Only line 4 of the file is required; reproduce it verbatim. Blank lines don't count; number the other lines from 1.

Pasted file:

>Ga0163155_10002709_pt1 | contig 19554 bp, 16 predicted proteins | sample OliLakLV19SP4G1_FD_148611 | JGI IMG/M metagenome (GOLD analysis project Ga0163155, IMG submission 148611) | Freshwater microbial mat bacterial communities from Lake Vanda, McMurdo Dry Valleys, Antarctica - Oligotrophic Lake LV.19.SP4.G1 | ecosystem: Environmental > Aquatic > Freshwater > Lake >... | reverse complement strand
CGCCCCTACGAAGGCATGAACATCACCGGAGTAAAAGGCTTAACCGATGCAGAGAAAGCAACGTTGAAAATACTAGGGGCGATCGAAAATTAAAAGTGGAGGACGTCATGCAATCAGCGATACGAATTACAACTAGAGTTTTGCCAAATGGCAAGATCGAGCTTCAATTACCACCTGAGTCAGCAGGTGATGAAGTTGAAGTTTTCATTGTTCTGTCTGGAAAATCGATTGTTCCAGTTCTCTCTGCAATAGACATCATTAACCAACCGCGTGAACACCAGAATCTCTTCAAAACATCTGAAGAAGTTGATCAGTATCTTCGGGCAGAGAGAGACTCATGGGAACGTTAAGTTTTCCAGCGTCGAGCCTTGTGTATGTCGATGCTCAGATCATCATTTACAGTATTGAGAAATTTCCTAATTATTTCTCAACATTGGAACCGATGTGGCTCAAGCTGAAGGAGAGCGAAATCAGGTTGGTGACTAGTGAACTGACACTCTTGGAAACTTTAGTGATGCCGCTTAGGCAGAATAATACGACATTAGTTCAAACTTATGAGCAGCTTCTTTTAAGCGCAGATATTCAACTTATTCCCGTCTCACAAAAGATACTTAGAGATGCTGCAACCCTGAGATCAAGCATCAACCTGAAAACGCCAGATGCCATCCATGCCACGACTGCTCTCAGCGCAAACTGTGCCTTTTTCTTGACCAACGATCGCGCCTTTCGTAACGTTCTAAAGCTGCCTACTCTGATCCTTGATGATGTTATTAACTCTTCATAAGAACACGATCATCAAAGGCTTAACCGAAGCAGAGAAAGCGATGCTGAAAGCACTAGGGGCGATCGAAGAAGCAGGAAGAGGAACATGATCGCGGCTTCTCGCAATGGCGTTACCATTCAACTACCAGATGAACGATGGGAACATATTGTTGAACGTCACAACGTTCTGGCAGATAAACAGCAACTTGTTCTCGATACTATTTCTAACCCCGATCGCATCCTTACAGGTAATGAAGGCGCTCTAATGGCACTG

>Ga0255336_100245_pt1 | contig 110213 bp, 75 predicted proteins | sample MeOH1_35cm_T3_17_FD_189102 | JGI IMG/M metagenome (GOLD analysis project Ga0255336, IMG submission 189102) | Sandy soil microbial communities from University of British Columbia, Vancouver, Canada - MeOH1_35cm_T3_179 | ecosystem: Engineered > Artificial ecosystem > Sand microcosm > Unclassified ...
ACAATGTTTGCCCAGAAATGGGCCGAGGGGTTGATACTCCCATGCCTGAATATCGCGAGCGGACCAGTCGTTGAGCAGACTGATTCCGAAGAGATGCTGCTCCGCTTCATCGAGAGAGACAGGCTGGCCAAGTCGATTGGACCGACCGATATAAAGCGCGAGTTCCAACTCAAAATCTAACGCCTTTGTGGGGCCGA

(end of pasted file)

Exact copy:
ACAATGTTTGCCCAGAAATGGGCCGAGGGGTTGATACTCCCATGCCTGAATATCGCGAGCGGACCAGTCGTTGAGCAGACTGATTCCGAAGAGATGCTGCTCCGCTTCATCGAGAGAGACAGGCTGGCCAAGTCGATTGGACCGACCGATATAAAGCGCGAGTTCCAACTCAAAATCTAACGCCTTTGTGGGGCCGA